highway safety publications journals road maintenance engineering injury litigation traffic safety facts accident collision investigation consulting court liability transportation organizations departments of transportation safety organizations road construction legal cases traffic accidents collisions highway safety.  See our highway safety expert services and publications.
Road Engineering Journal
Copyright © 1997 by TranSafety, Inc.
November 1, 1997
TranSafety, Inc.
(360) 683-6276
Fax: (360) 335-6402
transafety@live.com

Designing Highway Culverts That Do Not Impede the Movements of Resident Fish Species

State agencies have been pressuring the Virginia Department of Transportation (VDOT) to install bridges instead of culverts across trout streams. Various factors associated with culverts, including shallow water and greater turbulence, can cause difficulties for migrating fish and affect their genetic diversity and long-term survival. Bridges usually do not create these difficulties; however, they are considerably more costly to install and maintain. As such, culverts are often more feasible; and, if installed properly, "can reduce the adverse effects on fish while maintaining hydraulic efficiency."

G. Michael Fitch studied the effects of highway culverts on the migratory abilities of nonanadromous (resident) fish in Virginia. He reported his findings in "Avoidance of Nonanadromous Fish Passage Impedance Caused by Highway Culverts" (Transportation Research Record 1559).

BACKGROUND

In contrast to anadromous fish (saltwater fish that migrate to spawn in fresh water), little research had addressed the effects of culverts on nonanadromous fish in high-gradient streams. In addition, VDOT had no guidelines on using culverts rather than bridges for streams providing habitat to nonanadromous fish. The study at hand detailed the problems fish have in passing through existing culverts. The intent was to provide guidelines for installing culverts that eliminate fish passage problems and criteria for avoiding the use of culverts where they would cause passage problems. The result could be dramatic reductions in the need for corrective action and significant decreases in installation, maintenance, and retrofitting costs.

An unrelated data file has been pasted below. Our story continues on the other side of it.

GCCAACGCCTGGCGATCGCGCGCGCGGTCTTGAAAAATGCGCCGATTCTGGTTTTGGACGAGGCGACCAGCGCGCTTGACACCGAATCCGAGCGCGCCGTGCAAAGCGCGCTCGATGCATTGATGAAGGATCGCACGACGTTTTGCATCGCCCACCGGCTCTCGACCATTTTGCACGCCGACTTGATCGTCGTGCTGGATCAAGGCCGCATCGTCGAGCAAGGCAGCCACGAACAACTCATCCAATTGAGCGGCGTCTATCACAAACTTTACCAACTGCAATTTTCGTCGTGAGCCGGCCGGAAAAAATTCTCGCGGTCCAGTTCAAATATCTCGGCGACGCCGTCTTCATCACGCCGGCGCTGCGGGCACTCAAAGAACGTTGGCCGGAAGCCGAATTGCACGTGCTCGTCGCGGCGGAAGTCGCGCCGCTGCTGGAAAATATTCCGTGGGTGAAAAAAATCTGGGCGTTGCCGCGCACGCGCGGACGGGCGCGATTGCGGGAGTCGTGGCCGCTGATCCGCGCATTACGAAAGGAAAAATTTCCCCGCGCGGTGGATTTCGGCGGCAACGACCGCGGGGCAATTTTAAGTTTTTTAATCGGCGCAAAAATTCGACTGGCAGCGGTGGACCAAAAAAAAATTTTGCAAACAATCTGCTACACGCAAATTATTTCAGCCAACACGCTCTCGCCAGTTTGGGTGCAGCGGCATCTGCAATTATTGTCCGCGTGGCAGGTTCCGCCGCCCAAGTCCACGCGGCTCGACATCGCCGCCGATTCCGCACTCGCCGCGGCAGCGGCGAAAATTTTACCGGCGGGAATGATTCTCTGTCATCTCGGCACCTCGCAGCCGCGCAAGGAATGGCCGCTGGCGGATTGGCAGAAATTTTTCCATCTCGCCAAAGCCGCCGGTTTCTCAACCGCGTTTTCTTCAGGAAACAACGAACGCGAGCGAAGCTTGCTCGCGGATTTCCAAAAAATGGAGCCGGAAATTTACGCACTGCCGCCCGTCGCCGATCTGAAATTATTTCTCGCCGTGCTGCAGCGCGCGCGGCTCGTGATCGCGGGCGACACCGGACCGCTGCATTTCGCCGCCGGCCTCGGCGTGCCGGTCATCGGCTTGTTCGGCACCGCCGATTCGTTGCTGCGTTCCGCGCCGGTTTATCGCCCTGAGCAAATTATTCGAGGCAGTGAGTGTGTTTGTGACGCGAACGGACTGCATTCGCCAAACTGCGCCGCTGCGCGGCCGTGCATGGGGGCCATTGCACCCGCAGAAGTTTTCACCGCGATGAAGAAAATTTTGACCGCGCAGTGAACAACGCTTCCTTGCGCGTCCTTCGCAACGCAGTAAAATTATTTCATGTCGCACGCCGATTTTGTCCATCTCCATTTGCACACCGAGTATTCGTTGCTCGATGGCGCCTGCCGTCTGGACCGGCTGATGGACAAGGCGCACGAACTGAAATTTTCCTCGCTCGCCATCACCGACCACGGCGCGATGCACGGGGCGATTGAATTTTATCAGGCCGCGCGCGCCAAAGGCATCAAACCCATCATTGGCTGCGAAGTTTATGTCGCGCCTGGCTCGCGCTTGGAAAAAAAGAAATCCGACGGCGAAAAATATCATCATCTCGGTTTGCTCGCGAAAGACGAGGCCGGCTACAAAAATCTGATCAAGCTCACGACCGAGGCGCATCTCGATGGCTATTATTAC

METHODS

The study focused on a literature review and field survey. The literature review was intended to determine "the maximum swimming speeds various species could maintain for given distances, the minimum water depth in the culvert barrel required for passage, and the maximum outfall height that could be maneuvered." It also sought to learn what other states had done for similar nonanadromous fish-passage problems. The field survey was designed to validate conclusions from the literature by studying the specific culvert characteristics that both allow and obstruct passage for nonanadromous species. Because of their numerous trout streams, the field survey took place in the Salem and Staunton Districts of Virginia. Survey findings were supplemented with information from the Virginia Department of Game and Inland Fisheries. The researchers sampled wild (as opposed to hatchery-bred) brook, rainbow, and brown trout.

In the field survey, researchers initially examined twenty-five culverts; of those, they chose six for further study. Figure 1 is a photograph of one of those six culverts.

FIGURE 1
Culvert study site in Bath County, Virginia

Information gathered for these six culverts "included depth of flow and stream flow velocity, which was measured at 0.6 of the flow depth using a Teledyne Gurley Model 622 flow meter." The survey crew took these measurements at the inflow, middle, and outflow sections of the culverts. Researchers recorded each culvert's length and slope and also the streambed slope upstream and downstream--to compare streambed slope to the slope of the culvert itself (i.e., not as steep, steeper, or the same). They examined the outlet pool of each culvert for factors that would affect flow, such as depth and debris, and measured the outfall height (distance from the culvert's bottom at the outlet to the top of the outlet pool). The field survey also looked for hydraulic jumps, which are sudden rises in the turbulent water surface depth. Figure 2 shows slopes, stream velocities, and water depths for the six culverts studied.

FIGURE 2
Culvert slopes and resultant velocities and depths